I spent a day with Fabian and Letitia Jensen, both Native Americans residing on the Grey Mountain within the Navajo Nation. I also met Jason, Fabian’s nephew, who showed us around his Hogan that he and his father built from scratch.
The Navajo Nation is a territory covering more than 70,000 square kilometers. This is the largest land area retained by a Native American tribe. They have their own government- executive, legislative, and a judicial system. However, the US Federal Government continues to assert plenary power over all decisions
This is why people from the reservations (res) are at the mercy of the US Federal Government as they “hold the land in trust” for the Navajo people. This means that the people “owns” the land but do not have title over them -they could not sell, mortgage, submit as collateral the land they’re supposed to own. Therefore they do not put much effort in improving their homes because anytime, the government can step in and take them.
Land ownership within the res is understood by families and communities. Houses are miles away from each other and usually traditional houses called “Hogans”, they can be a square, round, or multi-sided (octagon) made usually of stones people dig up from the mountains. These hogans were built to be self-sustaining, insulated and with windows that bring in wind from the outside. They do not have electricity nor water so some of them have solar panels installed and water tanks and water collection systems in place.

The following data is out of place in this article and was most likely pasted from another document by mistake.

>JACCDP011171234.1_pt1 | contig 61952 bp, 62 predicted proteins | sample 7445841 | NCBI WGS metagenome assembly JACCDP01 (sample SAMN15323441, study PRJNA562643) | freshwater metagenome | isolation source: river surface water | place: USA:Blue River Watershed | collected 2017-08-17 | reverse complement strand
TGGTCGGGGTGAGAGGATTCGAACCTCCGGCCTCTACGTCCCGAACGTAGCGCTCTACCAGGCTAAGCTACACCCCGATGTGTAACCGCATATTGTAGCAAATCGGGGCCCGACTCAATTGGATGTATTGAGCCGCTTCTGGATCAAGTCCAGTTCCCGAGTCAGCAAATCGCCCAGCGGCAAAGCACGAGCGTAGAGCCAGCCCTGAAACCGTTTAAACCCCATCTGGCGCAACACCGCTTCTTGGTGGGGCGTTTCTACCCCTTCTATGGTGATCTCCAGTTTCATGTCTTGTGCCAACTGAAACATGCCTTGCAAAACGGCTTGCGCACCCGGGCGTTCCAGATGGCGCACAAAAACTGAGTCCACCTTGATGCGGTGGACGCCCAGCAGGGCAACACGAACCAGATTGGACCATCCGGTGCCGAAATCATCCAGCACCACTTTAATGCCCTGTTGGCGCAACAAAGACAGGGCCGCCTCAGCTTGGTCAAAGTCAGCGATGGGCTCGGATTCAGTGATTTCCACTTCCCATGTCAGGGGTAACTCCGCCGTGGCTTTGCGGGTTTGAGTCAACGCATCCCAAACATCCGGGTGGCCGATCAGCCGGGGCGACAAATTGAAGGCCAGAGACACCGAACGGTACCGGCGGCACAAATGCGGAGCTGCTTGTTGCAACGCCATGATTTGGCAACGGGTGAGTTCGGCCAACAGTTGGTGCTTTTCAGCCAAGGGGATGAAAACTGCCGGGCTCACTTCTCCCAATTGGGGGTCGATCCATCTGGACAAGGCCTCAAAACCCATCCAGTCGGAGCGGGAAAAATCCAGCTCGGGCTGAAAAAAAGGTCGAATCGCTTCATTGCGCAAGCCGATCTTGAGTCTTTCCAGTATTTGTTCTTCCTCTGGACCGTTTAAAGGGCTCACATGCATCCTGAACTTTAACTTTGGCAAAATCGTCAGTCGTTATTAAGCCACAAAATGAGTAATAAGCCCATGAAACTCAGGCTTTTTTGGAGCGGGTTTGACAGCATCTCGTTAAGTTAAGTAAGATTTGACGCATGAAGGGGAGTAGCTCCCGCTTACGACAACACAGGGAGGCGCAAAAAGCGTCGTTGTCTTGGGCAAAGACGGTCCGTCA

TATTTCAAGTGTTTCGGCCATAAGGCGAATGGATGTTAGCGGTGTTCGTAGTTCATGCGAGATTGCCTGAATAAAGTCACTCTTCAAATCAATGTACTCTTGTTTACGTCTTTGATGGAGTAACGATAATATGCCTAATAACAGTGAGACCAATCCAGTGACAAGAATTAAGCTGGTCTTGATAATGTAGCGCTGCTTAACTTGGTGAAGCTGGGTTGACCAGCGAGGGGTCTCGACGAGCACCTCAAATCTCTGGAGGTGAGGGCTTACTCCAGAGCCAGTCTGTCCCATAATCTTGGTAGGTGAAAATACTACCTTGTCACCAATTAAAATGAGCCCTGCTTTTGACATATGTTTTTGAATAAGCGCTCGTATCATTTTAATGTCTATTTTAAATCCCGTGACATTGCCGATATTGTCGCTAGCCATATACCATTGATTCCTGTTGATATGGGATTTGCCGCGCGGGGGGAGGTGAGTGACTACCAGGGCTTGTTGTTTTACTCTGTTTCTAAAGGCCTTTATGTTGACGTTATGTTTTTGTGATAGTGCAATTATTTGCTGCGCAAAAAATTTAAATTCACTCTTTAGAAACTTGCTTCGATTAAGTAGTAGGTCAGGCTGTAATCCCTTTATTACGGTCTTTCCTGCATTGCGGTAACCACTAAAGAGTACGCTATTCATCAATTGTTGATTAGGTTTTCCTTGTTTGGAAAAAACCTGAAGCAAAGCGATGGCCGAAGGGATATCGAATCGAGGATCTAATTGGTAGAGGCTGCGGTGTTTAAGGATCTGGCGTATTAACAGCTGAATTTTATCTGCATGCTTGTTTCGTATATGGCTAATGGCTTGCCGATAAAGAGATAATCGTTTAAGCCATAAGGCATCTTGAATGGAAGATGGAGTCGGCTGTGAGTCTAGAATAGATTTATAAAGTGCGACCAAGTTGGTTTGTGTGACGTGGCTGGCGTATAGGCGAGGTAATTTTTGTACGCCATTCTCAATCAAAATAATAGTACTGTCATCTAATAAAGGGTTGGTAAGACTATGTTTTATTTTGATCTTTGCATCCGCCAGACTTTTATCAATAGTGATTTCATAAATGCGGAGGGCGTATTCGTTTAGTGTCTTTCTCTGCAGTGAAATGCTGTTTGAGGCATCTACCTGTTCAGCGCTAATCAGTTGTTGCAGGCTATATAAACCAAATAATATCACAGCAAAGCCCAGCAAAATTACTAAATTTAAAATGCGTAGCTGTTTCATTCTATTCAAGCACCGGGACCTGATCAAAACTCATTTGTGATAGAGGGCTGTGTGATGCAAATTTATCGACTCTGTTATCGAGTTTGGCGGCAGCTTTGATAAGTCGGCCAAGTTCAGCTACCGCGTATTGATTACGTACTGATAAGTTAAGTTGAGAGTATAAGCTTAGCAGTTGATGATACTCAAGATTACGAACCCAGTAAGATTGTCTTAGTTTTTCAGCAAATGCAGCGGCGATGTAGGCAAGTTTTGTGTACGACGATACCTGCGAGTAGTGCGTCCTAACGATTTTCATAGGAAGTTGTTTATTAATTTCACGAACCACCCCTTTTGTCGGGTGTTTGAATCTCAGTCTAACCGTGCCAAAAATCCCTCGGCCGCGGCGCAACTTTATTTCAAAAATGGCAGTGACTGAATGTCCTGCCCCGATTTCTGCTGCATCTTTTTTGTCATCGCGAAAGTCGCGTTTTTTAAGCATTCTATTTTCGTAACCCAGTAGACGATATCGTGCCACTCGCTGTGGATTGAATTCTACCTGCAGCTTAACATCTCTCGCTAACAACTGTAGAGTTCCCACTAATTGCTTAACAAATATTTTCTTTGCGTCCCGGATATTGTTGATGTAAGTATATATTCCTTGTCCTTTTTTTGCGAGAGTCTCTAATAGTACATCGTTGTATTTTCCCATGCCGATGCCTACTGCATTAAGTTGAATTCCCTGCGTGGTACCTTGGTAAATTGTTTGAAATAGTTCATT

Unlike in the Philippines where free, prior, and informed consent (FPIC) is obtained before any activity within ancestral domains are made, the USFG can do pretty much everything within the res. In fact, there are easements for coal mining and electric towers which do not in any way benefit the residents of the res. Electricity generated and passing through the lines there all going to California. Moreover, land going up the res is not paved, making it ever harder for the people to go in and out of the res.
Today, members of the nation thrive from livestock, tourism, and traditional arts. But despite their thriving economy, most of them choose to move out of the res which makes it more exacting to pass on their culture and tradition to the next generation.
I used to think that USA was a progressive country. But in terms of promoting the welfare of their IPs, the Philippines does a lot better.
Today was an eye-opening adventure up the mountains. Thank you, Coconino County, for arranging this meeting. Thanks also to ICMA, LCP, YSEALI and US Embassy Manila for this exchange opportunity.
I wish the Jensens good fortune as they start to build up their eco-lodges/ hogans/ BnB/ homestay facility up the res. Wish I could visit them again once they start operating.